French Kitchen Garden Design Ideas
Feast your eyes on these pics of potager gardens and draw inspiration for your own French vegetable and/or herb garden. Potager design ideas
Ornamental cabbages grow beneath standard roses in the kitchen gardens at Chateau de Villandry.
The vegetables in the kitchen gardens at Villandry are chosen for their color and changed twice a year.
A potager is an ornamental kitchen garden where vegetable, herbs, fruits, and, often, flowers flourish together. The idea of treating a vegetable plot like a pleasure garden dates back to sixteenth century France.
Villandry, a great French Renaissance chateau, did--and still does--this on a grand scale.
The basic rules of potager design are simple:
- Plant everything in well-defined beds separated by walkways. The beds may be rectangular, round, or any shape that suits your fancy, but they should be edged. Box is traditional, but other types of plants are worth considering.
The walkways are traditionally paved in gravel or brick installed in an eye-pleasing pattern.
- Fill the aforementioned beds with plants that appeal to the eye as well as the palate.
- Use patterns. This can be as simple as arranging red and green lettuces in alternating rows within the beds or as elaborate as arranging the beds themselves into parterres de broderie like the ones at Chateau de Villandry.
Pumpkins in the kitchen garden at Chateau de Villandry.
The images below demonstrate the great variety of patterns which may be utilized in potager gardens.
To Achieve the Look of an Established Potager Quickly:
- Invest in mature trees. Large trees age a garden instantly. They also give you quick shade and privacy. If you economize by planting whips, the other techniques in this section will be rendered less effective.
- Use aged paving materials. If you can't salvage old bricks, buy new tumbled bricks. Their softer edges and colors will establish the same mood.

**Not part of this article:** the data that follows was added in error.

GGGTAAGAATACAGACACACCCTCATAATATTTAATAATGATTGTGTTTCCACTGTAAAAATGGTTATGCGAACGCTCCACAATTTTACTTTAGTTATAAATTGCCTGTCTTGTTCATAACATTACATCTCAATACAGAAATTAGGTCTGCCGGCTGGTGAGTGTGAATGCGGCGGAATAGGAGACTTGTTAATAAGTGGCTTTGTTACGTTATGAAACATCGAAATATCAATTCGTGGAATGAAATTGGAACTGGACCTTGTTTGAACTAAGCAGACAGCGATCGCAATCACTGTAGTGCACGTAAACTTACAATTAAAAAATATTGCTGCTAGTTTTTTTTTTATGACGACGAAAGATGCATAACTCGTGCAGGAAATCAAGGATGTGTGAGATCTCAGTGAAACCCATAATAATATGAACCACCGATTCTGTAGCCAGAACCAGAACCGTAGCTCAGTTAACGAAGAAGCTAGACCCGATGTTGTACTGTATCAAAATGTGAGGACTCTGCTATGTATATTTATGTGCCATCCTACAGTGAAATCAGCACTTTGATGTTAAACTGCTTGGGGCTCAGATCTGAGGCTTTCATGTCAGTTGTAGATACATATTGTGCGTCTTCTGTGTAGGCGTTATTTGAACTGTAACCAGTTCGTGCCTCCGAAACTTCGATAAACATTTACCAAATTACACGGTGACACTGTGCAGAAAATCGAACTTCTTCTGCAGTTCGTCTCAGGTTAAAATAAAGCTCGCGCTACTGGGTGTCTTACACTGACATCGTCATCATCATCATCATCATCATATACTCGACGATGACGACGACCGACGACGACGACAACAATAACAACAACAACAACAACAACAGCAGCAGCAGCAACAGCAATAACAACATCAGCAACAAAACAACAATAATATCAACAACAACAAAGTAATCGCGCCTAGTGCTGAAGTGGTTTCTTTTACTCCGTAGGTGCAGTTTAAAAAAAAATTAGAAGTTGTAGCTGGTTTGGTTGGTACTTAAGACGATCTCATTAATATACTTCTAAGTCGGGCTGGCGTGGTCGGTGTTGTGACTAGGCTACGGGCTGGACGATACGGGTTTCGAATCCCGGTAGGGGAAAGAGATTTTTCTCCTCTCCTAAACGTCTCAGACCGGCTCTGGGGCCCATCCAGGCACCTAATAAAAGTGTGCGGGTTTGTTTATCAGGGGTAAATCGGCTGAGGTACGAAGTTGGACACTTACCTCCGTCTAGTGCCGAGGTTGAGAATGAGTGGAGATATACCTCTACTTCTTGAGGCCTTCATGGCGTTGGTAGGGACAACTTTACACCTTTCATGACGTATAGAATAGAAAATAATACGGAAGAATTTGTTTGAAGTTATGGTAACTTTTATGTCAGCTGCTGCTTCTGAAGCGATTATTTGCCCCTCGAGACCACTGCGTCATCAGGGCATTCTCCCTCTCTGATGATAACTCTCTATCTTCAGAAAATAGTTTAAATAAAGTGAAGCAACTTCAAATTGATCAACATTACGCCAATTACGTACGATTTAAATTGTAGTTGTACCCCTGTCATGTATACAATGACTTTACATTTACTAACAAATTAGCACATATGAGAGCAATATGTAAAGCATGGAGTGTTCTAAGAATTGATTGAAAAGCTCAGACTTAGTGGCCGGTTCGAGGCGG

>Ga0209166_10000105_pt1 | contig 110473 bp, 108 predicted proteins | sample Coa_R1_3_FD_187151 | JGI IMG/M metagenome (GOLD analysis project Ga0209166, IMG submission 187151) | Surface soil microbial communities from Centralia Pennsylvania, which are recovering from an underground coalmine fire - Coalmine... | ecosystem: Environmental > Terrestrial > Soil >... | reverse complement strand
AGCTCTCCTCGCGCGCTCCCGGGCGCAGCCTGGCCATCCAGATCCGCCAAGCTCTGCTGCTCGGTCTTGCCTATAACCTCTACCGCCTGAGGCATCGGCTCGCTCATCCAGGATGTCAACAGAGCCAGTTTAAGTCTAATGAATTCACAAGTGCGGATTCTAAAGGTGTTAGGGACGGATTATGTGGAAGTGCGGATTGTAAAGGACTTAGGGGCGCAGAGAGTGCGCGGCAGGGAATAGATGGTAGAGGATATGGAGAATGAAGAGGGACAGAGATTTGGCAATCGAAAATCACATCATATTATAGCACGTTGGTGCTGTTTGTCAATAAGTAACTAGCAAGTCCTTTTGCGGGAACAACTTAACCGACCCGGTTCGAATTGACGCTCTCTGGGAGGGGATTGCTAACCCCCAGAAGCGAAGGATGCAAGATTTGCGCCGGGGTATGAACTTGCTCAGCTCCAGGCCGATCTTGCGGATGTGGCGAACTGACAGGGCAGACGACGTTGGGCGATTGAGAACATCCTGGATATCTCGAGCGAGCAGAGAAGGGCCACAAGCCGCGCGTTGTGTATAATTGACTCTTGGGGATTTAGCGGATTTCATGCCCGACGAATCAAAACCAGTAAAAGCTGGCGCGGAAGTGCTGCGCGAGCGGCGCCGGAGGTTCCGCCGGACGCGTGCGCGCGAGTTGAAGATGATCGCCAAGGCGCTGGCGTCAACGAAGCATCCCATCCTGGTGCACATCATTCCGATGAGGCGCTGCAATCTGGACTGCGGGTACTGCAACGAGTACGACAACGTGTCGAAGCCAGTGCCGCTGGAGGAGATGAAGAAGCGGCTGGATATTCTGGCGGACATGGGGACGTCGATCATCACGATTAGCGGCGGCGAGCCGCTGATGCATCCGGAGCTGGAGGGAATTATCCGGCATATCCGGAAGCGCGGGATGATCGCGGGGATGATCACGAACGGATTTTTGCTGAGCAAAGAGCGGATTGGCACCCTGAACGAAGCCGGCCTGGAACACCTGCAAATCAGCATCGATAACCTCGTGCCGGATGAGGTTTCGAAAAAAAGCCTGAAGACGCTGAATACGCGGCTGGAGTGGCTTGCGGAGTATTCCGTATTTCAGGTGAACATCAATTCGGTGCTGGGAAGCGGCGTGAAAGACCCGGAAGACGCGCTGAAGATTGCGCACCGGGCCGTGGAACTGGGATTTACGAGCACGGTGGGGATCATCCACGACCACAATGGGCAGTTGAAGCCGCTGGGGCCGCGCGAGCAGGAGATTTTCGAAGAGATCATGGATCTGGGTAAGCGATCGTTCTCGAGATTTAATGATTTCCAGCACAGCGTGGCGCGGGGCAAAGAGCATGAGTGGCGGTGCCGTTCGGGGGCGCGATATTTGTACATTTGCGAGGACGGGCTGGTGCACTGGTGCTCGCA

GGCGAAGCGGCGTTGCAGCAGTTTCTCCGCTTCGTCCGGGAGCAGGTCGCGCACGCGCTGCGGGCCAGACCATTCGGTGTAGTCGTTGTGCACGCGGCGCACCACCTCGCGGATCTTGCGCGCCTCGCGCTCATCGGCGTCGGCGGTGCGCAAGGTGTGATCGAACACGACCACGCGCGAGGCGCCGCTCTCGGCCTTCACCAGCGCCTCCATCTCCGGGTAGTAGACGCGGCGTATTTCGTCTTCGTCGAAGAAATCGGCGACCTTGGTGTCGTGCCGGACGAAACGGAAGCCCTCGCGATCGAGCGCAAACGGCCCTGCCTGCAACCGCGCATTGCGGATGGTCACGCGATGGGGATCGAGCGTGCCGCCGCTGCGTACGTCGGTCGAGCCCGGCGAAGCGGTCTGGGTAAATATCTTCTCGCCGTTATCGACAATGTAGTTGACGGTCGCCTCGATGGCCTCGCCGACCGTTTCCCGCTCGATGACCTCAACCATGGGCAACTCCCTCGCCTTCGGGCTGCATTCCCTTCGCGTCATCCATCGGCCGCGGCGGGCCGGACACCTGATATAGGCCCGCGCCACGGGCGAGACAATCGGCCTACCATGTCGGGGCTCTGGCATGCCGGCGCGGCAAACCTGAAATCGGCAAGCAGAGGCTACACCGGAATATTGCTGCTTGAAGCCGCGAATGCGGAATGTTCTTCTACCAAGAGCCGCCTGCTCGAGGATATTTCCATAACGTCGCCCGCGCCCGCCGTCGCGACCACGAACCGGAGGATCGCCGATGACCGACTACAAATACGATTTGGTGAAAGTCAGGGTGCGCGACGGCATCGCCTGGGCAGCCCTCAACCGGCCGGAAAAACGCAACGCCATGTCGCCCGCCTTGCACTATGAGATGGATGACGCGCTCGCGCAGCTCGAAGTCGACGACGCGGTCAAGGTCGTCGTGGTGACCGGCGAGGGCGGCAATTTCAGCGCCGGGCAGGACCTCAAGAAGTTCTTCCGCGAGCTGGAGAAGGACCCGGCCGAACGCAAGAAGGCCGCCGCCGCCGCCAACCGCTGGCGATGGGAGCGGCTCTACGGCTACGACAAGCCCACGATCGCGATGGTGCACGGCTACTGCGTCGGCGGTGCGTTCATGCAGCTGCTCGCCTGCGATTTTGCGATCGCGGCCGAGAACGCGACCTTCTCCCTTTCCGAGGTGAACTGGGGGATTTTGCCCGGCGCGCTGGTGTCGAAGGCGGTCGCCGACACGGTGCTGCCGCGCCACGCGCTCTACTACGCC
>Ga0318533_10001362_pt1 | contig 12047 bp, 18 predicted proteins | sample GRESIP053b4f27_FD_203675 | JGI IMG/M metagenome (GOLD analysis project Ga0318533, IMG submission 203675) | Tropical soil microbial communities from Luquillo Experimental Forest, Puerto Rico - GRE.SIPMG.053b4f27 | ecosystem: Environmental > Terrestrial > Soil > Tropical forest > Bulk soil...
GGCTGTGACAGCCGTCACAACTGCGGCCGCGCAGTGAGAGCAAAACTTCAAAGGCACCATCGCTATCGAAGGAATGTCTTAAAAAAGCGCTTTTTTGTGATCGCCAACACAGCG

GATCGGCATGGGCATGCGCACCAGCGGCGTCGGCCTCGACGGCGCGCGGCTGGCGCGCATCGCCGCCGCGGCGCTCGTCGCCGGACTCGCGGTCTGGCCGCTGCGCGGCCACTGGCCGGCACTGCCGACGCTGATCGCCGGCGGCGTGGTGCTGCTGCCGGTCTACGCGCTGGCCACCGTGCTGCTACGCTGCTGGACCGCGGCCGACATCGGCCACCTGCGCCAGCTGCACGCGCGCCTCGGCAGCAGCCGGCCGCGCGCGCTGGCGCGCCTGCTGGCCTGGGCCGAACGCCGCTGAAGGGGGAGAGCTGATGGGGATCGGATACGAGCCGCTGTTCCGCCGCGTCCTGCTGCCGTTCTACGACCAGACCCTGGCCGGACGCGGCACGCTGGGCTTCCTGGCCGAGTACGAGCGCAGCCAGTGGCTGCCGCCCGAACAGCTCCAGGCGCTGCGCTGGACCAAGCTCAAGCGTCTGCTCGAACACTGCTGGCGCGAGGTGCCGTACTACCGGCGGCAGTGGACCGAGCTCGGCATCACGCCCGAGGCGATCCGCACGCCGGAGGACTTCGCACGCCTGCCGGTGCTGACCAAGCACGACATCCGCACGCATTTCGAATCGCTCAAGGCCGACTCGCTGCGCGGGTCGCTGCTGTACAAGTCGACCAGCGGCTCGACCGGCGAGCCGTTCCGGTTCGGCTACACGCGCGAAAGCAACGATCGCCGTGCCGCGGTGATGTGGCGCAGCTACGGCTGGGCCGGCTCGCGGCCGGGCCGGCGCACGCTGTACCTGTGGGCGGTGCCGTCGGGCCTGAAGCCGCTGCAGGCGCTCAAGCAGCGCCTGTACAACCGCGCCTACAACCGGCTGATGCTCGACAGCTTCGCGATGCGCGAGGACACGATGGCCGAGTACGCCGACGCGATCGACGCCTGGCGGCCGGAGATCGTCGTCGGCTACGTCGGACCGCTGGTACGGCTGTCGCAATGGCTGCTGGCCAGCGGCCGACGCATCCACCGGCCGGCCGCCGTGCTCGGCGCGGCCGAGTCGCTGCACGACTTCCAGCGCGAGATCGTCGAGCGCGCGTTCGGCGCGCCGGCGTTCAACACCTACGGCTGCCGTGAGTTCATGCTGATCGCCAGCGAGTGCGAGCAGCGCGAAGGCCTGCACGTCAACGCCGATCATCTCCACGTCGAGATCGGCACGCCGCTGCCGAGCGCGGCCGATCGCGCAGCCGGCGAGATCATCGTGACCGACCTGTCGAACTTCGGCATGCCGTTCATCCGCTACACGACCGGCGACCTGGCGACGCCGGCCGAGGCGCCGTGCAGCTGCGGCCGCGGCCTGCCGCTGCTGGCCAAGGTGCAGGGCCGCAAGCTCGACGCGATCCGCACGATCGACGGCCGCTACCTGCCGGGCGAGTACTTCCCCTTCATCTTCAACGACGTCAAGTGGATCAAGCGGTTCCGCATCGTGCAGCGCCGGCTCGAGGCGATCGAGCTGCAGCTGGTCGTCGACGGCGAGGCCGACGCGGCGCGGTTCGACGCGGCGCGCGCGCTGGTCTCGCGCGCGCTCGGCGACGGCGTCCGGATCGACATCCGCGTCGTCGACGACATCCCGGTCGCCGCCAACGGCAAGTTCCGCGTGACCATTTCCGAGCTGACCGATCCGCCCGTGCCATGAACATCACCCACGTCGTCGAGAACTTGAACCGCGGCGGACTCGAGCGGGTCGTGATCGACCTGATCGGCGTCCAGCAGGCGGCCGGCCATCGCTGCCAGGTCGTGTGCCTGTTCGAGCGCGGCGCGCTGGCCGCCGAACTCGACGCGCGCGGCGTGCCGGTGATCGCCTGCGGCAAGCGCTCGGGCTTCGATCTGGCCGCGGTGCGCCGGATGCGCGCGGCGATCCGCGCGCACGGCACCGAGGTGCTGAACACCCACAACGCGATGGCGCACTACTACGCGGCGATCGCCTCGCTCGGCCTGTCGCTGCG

- Scour local flea markets (or the online equivalent) for pots, urns, watering cans, and other garden supplies with Old World style and the patina of age.
- Plant annuals for instant color gratification. Perennial plants take several growing seasons to mature whereas most annuals mature in less than 90 days. So, for the first few years, rely on annual plants to contribute most of the color. Eventually, the perennials will grow and spread leaving little space for them, but your French potager will be resplendent with bloom from season one.
- Instead of waiting for slow-growing boxwood hedges to mature, plant curled parsley or clumps of purple-flowered chives as a bed edging.
- Grow vines on obelisks or arbors to add fast height.
French Kitchen Garden Vines:
Fountain in a potager garden in Savannah, GA.
This garden proves that even the most petit potager can combine pleasure and utility with the same Gallic flair as the kitchen gardens of the grandest chateau.
Water is nearly always used in French garden design, so the fountain here is particularly apropos.
Where space is at a premium, the gardener's desire for ornament must be carefully balanced against the family's need for nourishment.
Sometimes, one plant can satisfy both appetites.
The petunias frolicking round the rosemary could just as well be replaced with nasturtiums.
The gray walls would provide the perfect surface against which to espalier a fruit tree.
Good Potager Garden Herbs:
Planting Vegetables in Raised Beds
French Country Gardens: Planting a Parson's Plot
A List of French Garden Flowers
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